To a stirred solution of 6-acetamido-1-tetralone (1.12 g, 5.50 mmol) in anhydrous MeOH (70 mL) was added NaBH4 (0.25 g,6.61 mmol) in portions at 0 ºC. The mixture was stirred for 1 h at room temperature. The reaction was quenched with H2O (20 mL) and a 10% aqueous solution of HCl was added dropwise until pH ca. 7. The resulting solution was extracted with EtOAc (3 × 15 mL), washed with brine (20 mL) and dried over anhydrous MgSO4. The solvent was removed under reduced pressure giving 6-acetamido-1-tetralol (78%, 0.882 mg,4 .30 mmol) as a pale-yellow solid. The 1-tetralol (0.841 g,4 .10 mmol) was used without purification in a dehydration reaction using toluene (45 mL), a few crystals of p-TsOH and reaction time of 3 h at 130 ºC, using a Dean-Stark apparatus. The resulting residue was purified by flash chromatography (silica gel 200-400 mesh,80% EtOAc in hexanes) affording 1d6 (95%, 0.728 g,3 .89 mmol) as a pale-yellow solid. Experimental data has not been previously reported: mp: 89.3-90.6 ºC; IR νmax/cm-1 (film) 497,566,684,834,883,1018,1266,1328,1370,1421,1536,1594,1666,2829,2883,2933,3032,3297; 1H NMR (200 MHz, CDCl3) δ 2.14 (s,3 H), 2 .20-2.31 (m,2 H), 2 .72 (t,2 H, J 8.1 Hz), 5.90-5.99 (m,1 H), 6.40 (d,1 H, J 9.6 Hz), 6.92 (d,1 H, J 8.0 Hz), 7.23 (dd,1 H, J 2.2 and 8.0 Hz), 7.31 (s,1 H), 7.89 (s,1 H); 13C NMR (75 MHz, CDCl3) δ 22.9, 24.4, 27.6,117.8, 119.4, 126.1, 127.0,127.6, 130.4, 136.3, 136.5, 168.6; LRMS m/z (%) 187 (M+•,72%), 146 (9), 145 (61), 144 (100), 130 (29), 115 (24), 91 (8), 77 (6), 51 (5), 43 (23); HRMS (m/z) calcd. for C12H13NO [M + H]+ 188.1070, found 188.1067.

1,2-Dihydro-6-methoxynaphthalene (1f)

NaBH4 (0.455 g,12.0 mmol) was added dropwise to a solution of 7-methoxy-1-tetralone (1.52 g,8.63 mmol) in MeOH (50 mL) at 0 ºC. The mixture was stirred at room temperature. After 2 h, the reaction was quenched with H2O and a 10% aqueous solution of HCl was added dropwise until pH ca. 5. The MeOH was removed under reduced pressure and the residue was extracted with EtOAc, washed with brine, and dried over anhydrous MgSO4. The solvent was removed under reduced pressure. The crude corresponding 1-tetralol was dissolved in THF (10 mL) and H3PO4 85% (4.5 mL) was added dropwise at room temperature. The mixture was refluxed at 95 ºC for 2 h. The crude product was transferred to an Erlenmeyer and diluted with Et2O. A sat. solution of NaHCO3 was added until ca. pH 7. The solution was extracted with Et2O, washed with sat. solution of NaCl and dried over anhydrous MgSO4. The residue was purified by flash column chromatography (gradient elution, 0-30% EtOAc in hexanes), affording 1f2 (0.885 g,5.52 mmol,64%), as a colorless oil. Starting material was also recovered (0.0089 g, 0.0555 mmol,1 %), as a colorless oil.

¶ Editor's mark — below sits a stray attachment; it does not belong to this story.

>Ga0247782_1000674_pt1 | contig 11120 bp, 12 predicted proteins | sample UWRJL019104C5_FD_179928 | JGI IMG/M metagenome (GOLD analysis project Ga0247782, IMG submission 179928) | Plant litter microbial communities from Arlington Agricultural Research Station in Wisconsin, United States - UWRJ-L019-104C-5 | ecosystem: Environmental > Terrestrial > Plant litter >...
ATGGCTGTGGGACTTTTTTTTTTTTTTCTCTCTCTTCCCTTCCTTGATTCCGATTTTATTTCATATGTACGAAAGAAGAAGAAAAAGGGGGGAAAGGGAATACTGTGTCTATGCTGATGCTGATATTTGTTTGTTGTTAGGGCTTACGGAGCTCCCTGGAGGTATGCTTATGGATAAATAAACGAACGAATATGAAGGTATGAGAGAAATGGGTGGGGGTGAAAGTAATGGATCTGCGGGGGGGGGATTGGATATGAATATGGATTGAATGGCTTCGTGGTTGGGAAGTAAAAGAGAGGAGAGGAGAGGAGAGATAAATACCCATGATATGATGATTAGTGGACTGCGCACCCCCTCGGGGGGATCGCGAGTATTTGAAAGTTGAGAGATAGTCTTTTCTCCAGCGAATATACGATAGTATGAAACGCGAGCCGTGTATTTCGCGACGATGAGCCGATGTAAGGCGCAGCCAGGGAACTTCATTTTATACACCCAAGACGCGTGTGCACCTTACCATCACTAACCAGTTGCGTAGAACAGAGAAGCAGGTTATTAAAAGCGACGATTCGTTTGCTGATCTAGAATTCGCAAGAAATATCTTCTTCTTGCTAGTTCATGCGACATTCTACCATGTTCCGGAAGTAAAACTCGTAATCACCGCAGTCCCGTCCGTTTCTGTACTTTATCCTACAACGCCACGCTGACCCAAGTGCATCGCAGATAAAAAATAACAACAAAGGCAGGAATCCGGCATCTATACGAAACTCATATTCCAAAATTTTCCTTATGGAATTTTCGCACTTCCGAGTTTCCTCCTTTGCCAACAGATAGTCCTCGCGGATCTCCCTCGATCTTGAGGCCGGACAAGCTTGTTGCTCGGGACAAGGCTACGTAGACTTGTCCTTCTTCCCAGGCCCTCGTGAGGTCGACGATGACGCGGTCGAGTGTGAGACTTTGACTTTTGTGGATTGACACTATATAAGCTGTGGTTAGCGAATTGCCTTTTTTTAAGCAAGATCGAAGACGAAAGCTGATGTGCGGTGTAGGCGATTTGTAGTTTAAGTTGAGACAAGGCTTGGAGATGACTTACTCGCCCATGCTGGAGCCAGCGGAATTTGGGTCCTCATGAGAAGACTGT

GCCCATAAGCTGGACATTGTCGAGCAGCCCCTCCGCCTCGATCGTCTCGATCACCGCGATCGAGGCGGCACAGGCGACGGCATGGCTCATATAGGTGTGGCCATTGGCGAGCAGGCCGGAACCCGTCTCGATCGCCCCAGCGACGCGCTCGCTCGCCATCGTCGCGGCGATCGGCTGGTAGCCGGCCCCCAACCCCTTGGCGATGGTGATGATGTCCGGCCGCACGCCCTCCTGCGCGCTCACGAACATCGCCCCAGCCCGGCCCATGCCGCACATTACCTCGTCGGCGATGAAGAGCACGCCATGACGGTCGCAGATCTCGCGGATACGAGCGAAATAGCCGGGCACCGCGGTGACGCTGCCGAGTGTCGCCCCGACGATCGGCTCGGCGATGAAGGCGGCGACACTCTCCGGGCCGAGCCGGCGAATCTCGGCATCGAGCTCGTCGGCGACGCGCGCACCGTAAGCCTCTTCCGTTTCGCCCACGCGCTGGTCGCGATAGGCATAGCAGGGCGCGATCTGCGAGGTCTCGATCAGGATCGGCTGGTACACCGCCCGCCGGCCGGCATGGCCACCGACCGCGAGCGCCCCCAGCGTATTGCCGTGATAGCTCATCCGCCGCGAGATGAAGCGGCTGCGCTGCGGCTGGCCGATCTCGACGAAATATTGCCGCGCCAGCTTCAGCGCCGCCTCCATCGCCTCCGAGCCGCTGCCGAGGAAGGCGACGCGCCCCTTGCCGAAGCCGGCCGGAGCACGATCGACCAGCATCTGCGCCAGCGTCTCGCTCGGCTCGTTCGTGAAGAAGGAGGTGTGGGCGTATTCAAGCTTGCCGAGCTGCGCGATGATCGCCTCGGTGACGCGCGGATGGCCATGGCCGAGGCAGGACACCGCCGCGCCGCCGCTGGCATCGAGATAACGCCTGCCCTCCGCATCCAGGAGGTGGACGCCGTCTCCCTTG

1,2-Dihydro-7-methoxy-4-methylnaphthalene (1i)

A solution of 6-methoxy-1-tetralone (1.76 g,10.0 mmol) in Et2O (7.0 mL) was added to a solution of MeMgI [prepared from MeI (1.7 mL,27.0 mmol), Mg (0.673 g, 27.7 mmol) and I2 (some crystals) in anhydrous Et2O (7.0 mL)]. The mixture was refluxed for 4.5 h. After that, a solution of HCl 6 mol L-1 (6 mL) was added dropwise at 0 ºC. The solution was stirred for 15 min at room temperature. The organic layer was extracted with Et2O, washed with brine and dried over anhydrous MgSO4. The solvent was removed under reduced pressure. The crude product was purified by flash column chromatography (gradient elution, 0-30% of EtOAc in hexanes), affording 5j7 (1.08 g,6.20 mmol,62%), as a colorless oil.

4-n-Butyl-1,2-dihydro-1-methylnaphthalene (1l)

The reaction was performed as indicated for 1i.A mixture of 4-methyl-1-tetralone (1.42 g,8.86 mmol) in Et2O (12.0 mL) was added to a solution of n-BuMgI [prepared from 1-bromobutane (1,46 g,10.6 mmol), Mg 0.245 g,10.1 mmol), I2 (some crystals) and anhydrous Et2O

(12.0 mL)]. The mixture was refluxed for 3 h. The crude product was purified by flash column chromatography (gradient elution, 0-5% of EtOAc in hexanes), affording the olefin 1l2 (0.805 g,4 .02 mmol,45%), as a colorless oil. Starting material was recovered (0.214 g,1 .34 mmol,15%).

1,2-Dihydro-4-isopropyl-1-methylnaphthalene (1m)

The reaction was performed as indicated for 1i. A mixture of 4-methyl-1-tetralone (0.961 g,6.00 mmol) in Et2O (4.0 mL), i-PrMgI [prepared from 2-bromopropane (1.93 g,15.7 mmol), Mg (0.321 g,13.2 mmol), I2 (some crystals) in anhydrous Et2O (6.0 mL)] was stirred for 5.5 h. The crude product was purified by flash column chromatography (gradient elution, 0-20% of EtOAc in hexanes), affording 1m8 (0.387 g,2 .08 mmol,35%) as a colorless oil.